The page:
"Here I am, a first cousin to Glynn and Stan, and I'm nnot getting anything," he said.
He was rejected in a 1996 meeting of tribal members. He asked Glynn why, and said he was told: "It's just because people in the tribe don't know who I am."
David Crooks said he was deprived of his Shakopee culture during most of his life through no fault of his own.
In a 1996 letter to a tribal official, he wrote: "Despite what some enrolled members may think, I am very much interested in the Mdewakanton Sioux Community, its culture and heritage. If admitted, I intend to live in the community and develop a small business."
Joining the tribe
The standards for becoming a member of the state's richest tribe have been much debated.
David Crooks' rejection occurred as tribal leaders were feeling heat for expanding tribal membership with a more lenient admission policy. In 1994 the tribe began admitting members who could prove descendancy, a less stringent standard than another provision that admits people who have at least one-fourth Mdewakanton blood.
Stanley Crooks, the tribal chairman, said lowering admission standards made sense because the community was small and more members were marrying non-Indians or Indians from other tribes, and their children had less Mdewakanton blood.
Some tribal dissidents attacked the new policy, saying it diluted the culture of the band and was being used to admit Crooks relatives and solidify the family's political strength.
But a three-judge panel of the Eighth U.S. Circuit Court of Appeals said the federal government shouldn't intervene.
"We find that this . . . is most properly left to tribal authorities, in whom the discretion over tribal membership determinations is vested," the Appeals Court wrote regarding the Shakopee policy.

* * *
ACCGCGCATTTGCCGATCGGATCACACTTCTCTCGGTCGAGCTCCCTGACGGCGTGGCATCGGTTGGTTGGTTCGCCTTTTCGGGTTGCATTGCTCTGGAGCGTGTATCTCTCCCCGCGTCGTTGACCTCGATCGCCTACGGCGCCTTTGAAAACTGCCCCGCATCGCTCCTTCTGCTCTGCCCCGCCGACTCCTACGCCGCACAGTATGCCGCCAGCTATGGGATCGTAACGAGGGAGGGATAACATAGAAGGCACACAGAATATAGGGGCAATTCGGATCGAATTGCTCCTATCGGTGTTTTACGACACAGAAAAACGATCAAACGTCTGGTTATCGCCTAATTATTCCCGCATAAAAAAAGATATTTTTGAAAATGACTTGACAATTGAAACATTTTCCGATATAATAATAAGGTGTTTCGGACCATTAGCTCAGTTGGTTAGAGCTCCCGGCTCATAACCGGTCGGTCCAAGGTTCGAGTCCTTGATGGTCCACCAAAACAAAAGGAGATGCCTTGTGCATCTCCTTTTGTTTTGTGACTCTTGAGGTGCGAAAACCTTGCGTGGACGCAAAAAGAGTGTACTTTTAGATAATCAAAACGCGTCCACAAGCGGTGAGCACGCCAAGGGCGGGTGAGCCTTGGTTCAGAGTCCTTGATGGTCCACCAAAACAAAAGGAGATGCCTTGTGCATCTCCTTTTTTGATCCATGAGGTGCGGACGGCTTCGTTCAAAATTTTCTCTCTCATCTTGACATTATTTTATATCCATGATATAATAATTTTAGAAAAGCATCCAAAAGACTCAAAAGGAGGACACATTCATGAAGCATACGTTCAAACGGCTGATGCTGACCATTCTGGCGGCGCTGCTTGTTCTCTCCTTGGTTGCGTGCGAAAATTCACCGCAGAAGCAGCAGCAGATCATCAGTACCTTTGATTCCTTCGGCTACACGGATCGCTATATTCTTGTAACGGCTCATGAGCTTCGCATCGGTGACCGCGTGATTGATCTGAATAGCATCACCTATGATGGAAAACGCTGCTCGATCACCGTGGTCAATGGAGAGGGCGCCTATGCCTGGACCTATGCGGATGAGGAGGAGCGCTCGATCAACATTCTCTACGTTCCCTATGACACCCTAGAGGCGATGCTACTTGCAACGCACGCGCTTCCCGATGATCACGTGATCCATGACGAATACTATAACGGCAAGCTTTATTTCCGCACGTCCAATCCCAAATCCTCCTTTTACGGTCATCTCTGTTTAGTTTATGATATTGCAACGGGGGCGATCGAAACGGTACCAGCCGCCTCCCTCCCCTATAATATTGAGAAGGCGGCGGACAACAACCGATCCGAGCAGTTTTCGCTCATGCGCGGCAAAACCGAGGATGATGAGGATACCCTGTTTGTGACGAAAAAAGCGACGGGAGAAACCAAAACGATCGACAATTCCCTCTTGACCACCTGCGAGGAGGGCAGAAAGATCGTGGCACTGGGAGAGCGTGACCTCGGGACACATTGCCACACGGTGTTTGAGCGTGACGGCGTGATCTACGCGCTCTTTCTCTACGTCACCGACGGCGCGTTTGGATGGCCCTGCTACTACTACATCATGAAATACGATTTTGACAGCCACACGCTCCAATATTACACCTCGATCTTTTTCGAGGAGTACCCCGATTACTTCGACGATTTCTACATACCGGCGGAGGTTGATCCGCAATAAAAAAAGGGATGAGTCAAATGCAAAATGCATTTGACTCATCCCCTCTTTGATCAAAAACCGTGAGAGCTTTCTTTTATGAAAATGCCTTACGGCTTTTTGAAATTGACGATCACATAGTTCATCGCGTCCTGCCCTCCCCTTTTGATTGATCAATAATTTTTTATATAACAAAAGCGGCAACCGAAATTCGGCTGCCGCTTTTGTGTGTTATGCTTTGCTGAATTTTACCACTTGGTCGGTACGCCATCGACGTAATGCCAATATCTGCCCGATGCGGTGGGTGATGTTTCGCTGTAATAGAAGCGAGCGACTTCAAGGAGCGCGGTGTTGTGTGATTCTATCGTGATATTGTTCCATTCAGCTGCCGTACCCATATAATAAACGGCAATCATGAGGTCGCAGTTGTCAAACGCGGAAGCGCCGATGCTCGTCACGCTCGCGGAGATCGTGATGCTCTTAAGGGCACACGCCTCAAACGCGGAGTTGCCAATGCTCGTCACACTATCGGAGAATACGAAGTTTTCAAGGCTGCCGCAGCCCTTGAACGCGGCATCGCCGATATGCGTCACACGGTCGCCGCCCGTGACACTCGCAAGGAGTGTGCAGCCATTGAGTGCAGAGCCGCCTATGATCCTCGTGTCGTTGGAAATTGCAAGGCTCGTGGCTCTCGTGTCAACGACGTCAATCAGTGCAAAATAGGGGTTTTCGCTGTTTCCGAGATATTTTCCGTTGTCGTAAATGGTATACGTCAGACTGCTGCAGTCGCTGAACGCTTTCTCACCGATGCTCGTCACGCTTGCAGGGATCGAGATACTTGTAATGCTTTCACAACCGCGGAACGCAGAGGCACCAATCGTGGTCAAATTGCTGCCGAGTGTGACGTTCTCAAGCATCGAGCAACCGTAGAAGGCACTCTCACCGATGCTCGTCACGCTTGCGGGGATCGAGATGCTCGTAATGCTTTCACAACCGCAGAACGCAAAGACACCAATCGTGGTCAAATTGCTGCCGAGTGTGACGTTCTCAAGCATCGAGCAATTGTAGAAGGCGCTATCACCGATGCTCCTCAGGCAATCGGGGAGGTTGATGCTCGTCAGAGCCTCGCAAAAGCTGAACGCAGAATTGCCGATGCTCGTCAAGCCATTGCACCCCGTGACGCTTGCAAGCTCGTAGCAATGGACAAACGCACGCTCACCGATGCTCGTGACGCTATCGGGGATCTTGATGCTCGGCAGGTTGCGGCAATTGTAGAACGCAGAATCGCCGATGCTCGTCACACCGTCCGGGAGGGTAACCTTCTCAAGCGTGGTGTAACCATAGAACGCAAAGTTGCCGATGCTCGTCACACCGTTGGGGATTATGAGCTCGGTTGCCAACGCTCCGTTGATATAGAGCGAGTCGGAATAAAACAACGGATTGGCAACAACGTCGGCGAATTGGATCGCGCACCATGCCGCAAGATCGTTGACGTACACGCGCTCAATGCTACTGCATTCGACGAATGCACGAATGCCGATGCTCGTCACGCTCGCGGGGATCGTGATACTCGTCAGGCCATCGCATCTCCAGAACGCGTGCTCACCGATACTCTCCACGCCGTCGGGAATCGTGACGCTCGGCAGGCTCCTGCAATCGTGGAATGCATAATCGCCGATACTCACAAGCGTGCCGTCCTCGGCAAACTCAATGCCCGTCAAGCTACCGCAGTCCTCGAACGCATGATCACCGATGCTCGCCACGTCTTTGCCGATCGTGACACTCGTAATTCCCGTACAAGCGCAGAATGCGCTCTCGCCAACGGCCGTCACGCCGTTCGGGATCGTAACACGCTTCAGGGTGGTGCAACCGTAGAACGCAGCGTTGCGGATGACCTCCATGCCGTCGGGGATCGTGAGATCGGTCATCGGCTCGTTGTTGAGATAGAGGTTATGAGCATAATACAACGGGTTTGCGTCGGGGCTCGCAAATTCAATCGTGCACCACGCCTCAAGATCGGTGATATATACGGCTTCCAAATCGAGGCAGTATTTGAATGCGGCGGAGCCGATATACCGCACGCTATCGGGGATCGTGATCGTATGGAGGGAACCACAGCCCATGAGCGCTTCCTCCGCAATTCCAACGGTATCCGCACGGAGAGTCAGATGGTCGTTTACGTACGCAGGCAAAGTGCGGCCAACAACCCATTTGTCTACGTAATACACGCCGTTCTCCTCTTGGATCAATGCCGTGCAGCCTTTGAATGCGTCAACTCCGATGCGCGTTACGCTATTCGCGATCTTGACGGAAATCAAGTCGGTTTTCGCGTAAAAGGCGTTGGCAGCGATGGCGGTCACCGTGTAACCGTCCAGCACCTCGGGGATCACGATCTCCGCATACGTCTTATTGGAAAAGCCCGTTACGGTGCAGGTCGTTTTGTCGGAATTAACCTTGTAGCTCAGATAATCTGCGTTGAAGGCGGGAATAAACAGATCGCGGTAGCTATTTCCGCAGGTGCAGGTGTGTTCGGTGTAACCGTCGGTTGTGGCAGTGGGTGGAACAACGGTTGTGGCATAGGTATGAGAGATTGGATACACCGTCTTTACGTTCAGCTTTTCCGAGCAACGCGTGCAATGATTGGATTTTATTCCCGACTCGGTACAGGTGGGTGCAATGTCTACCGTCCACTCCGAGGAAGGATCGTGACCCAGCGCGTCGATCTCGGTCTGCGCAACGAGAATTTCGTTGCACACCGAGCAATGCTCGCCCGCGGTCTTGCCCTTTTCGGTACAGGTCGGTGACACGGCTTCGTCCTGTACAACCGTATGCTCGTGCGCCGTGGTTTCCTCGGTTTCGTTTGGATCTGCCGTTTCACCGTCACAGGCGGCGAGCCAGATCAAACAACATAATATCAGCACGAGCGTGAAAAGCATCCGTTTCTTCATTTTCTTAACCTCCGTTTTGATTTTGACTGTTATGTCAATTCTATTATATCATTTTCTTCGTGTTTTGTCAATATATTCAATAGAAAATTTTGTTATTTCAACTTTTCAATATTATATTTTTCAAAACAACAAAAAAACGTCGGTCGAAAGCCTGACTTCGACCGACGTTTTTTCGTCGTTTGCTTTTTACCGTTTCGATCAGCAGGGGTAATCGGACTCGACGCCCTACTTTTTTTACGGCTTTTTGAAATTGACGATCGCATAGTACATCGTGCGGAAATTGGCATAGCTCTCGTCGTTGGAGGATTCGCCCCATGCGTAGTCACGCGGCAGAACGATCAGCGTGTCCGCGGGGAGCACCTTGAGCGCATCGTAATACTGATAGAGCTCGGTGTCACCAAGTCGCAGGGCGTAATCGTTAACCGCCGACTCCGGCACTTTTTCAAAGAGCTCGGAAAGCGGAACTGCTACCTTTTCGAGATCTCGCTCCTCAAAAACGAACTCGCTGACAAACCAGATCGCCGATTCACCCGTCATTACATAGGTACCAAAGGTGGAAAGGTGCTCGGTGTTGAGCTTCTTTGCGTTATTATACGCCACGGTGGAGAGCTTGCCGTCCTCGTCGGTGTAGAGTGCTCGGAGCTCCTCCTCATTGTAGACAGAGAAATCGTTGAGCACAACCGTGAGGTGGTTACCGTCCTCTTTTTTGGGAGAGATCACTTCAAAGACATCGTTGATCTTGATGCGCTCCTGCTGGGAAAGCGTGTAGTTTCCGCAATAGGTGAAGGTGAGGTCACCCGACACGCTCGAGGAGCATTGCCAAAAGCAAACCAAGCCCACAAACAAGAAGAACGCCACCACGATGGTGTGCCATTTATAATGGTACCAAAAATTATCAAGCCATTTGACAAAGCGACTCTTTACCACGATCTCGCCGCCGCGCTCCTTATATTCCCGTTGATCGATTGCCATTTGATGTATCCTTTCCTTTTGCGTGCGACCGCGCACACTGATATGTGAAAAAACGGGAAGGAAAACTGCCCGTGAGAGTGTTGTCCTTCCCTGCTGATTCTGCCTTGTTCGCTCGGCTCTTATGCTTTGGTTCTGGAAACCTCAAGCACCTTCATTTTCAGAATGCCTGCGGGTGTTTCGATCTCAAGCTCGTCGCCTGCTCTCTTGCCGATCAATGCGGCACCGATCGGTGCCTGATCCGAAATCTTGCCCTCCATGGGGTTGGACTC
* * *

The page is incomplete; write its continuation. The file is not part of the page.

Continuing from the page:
Moreover, it said that Congress didn't define tribal member when it passed the Indian Gaming Regulatory Act, which allowed tribes to distribute casino profits to members.
In December, the Department of the Interior sent dissidents a letter saying it had no plans to intervene in the membership dispute.
However, several members of Congress have asked a House committee to conduct hearings into the Shakopee band's membership policies and distribution of gambling profits.
What impact it would have on David Crooks is unclear.
"I am concerned that the current tribal leadership at Shakopee may have been engaged in a deliberate and illegal pattern of providing full citizenship rights and benefits to large numbers of individuals who do not qualify," Gutknecht wrote the committee chairman last fall.
"It is also my understanding that . . . many persons who appear eligible for enrollment as members . . . have been summarily and arbitrarily denied membership by popular vote," he added.
The debate within the tribe is sometimes arcane.
David Crooks says he has 37.5 percent Mdewakanton blood, so he qualifies for membership even under the more restrictive requirement of one-fourth blood.
But tribal dissident Winifred Feezor disputed the bloodline of David's father. "David possesses only 27/128th Mdewakanton Sioux blood, 5/128th short of the necessary 32/128th or one-fourth," she wrote to a tribal official.
And Feezor claimed that Stanley Crooks also lacks the required blood to be a tribal member.
Such talk of blood lines obscures the reality that members ultimately hold the power to decide who joins them and who doesn't. Other than the note from Almond and speculation that he's not well-known by members, David Crooks said he has no theories for why he was rejected.
He said other members had lived off the reservation.
He said his burglary conviction didn't come up at the meeting before members rejected him, and moral turpitude doesn't appear to be a criteria. He pointed out that tribal member Dean Brooks continued receiving profit-sharing checks after his 1998 conviction for murdering his girlfriend. (Hardacker, the tribe's spokesman, said that no members have been removed from enrollment lists in recent years.)
David Crooks said he hasn't given up joining the tribe.
"He is eligible to reapply," Hardacker said.